Asian-American Thai (Moua) returns to his family home for a social event. With the relationship between him and his family severely strained, Thai hopes that this is the opportunity to tackle the tensions that have fermented over the years. His fiercely traditional father is the main focus of Thai’s woes though and when his health continues to decline, there are expectations that the son should offer support. Yet Thai has his own reasons for being reserved and, as he keeps personal secrets in place, he begins to uncover those within his family.
‘The Harvest’ tackles the familiar clash between the traditional and modern, something that is such a powerful theme in American cinema. As a country founded on immigration, the difficulty in American-born children appeasing their parents is a pertinent problem that many will feel a pull of recognition towards. ‘The Harvest’ is a slow-burning, independent take on inter-generational tension, focused on the patient reveal rather than the spectacular twist and in this way it feels much more relatable. One strength that cinema away from the mainstream has is in its thoughtful delivery and ‘The Harvest’ succeeds in conveying this. The soundtrack is understated and there are moments of quiet contemplation rather than the noise and fury of the big-budget experience.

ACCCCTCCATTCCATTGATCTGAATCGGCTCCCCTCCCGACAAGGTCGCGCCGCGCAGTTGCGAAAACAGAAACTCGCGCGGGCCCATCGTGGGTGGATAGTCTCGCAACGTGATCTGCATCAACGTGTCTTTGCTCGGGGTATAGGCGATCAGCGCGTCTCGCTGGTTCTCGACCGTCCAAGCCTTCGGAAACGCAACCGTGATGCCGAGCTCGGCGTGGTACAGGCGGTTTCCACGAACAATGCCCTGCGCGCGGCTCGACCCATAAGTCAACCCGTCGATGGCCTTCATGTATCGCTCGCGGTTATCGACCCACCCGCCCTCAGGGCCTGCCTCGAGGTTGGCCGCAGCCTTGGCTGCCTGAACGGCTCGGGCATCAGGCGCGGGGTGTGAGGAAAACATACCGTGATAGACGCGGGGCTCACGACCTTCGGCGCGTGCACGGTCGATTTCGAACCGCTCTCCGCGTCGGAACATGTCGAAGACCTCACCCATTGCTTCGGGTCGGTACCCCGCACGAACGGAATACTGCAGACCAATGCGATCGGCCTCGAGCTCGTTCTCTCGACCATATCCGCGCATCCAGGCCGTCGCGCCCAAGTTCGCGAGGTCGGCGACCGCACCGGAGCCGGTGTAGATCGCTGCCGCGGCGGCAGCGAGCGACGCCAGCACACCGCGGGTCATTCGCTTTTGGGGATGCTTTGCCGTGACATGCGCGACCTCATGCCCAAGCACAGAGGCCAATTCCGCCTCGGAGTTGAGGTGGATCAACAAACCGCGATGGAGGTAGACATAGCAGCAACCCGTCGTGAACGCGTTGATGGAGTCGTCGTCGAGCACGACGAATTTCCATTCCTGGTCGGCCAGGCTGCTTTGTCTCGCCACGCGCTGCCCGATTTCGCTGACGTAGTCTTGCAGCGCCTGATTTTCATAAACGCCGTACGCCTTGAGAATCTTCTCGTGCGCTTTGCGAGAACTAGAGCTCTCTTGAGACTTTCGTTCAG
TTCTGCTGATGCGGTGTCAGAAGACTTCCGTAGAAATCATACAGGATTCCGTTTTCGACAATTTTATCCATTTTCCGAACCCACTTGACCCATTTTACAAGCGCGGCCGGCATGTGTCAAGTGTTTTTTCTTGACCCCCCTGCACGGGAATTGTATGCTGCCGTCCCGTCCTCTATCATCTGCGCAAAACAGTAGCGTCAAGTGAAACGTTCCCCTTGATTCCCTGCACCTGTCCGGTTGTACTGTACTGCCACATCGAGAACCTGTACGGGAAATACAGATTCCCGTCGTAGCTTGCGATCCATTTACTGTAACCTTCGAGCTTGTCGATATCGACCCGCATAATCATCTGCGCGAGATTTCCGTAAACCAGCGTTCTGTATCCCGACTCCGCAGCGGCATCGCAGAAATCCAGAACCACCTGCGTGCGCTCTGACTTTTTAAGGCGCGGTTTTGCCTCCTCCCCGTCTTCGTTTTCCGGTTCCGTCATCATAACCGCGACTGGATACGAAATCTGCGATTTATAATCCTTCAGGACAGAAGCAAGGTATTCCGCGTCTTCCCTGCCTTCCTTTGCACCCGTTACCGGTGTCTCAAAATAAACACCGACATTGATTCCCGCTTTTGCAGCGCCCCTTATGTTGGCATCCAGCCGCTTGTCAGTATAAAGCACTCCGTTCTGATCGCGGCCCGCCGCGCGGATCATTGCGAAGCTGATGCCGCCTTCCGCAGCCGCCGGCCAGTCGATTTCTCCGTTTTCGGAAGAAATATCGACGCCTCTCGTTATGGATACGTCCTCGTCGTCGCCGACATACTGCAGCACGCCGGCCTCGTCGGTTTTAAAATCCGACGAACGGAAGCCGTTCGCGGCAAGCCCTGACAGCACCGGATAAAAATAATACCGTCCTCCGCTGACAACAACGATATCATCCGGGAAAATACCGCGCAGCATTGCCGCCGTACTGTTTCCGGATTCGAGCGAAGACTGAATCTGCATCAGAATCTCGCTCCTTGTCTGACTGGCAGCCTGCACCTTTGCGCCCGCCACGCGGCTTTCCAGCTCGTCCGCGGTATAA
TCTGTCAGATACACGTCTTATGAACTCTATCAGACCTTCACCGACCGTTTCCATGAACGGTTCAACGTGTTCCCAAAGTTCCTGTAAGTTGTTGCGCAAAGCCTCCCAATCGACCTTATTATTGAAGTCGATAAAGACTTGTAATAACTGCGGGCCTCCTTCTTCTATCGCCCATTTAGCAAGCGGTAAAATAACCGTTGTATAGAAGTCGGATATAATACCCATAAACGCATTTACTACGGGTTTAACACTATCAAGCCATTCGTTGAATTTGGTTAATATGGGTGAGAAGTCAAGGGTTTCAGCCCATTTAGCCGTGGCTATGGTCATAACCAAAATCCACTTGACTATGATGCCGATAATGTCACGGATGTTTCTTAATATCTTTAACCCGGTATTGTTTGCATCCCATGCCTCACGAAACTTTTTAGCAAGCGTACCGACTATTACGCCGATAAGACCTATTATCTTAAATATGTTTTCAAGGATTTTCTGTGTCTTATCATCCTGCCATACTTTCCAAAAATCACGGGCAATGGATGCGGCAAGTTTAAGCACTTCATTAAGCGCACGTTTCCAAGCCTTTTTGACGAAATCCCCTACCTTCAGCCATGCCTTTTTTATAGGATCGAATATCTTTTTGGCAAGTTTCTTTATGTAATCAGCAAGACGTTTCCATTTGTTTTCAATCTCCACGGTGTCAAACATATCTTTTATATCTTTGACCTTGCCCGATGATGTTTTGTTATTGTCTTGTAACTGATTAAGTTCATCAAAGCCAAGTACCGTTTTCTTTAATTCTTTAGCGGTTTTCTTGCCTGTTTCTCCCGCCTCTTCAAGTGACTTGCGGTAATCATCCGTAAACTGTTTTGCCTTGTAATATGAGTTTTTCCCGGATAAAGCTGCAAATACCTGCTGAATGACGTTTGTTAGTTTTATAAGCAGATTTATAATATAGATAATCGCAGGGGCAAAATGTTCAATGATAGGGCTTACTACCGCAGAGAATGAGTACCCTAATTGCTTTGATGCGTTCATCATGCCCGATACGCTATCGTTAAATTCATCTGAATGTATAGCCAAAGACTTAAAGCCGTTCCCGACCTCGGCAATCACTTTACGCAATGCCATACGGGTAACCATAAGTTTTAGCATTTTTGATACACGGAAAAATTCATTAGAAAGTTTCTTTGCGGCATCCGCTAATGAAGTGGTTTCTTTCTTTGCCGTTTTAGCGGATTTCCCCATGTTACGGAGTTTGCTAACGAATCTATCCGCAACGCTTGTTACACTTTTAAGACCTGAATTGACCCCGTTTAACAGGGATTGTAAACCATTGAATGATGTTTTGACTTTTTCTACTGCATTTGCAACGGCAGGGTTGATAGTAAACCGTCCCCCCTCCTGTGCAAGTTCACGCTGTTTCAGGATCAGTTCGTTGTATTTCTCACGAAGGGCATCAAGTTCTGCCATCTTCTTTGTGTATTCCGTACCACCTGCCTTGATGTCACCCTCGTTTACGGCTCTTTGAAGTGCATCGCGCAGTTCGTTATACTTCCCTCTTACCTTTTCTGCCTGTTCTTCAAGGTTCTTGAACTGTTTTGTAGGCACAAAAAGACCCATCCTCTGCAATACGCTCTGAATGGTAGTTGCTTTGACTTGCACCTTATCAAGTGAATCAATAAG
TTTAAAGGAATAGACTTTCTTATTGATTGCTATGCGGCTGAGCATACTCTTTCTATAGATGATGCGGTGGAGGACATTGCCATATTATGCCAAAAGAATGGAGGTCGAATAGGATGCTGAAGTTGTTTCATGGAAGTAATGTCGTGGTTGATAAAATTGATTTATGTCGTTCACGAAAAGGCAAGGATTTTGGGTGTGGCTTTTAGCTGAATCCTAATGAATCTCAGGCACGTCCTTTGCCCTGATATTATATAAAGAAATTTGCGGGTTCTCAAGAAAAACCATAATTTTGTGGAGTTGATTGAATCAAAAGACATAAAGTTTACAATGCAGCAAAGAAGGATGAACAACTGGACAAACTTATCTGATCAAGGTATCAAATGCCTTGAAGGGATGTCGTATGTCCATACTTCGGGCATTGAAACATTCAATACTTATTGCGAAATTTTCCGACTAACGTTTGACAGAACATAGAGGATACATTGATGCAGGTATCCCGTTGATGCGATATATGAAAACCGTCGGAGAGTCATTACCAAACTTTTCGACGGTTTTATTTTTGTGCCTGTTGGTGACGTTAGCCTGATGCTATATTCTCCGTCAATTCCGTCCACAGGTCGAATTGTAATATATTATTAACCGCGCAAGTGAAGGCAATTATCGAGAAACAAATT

While ‘The Harvest’ is well-acted and tightly written, it is a slow and methodical examination of the theme. It sometimes feels as if this is clinging to the ‘independent film-making rulebook’ a little too closely; the characters’ secrets are not especially surprising though that isn’t really the point. Certain story threads aren’t given quite the resolution they deserve and there is the inevitable judgement against the traditional in favour of the supposedly progressive and enlightened. It’s a predictable conceit that undoes some of the strengths that had been built up earlier in the film; the cantankerous father probably deserved more depth or reason to make him greater than just a representation of the antiquated. That said, ‘The Harvest’ is a pensive meditation on the chasm that often opens between generations. It may tread familiar ground, but the skill of the performances and the confident direction make it well worth watching.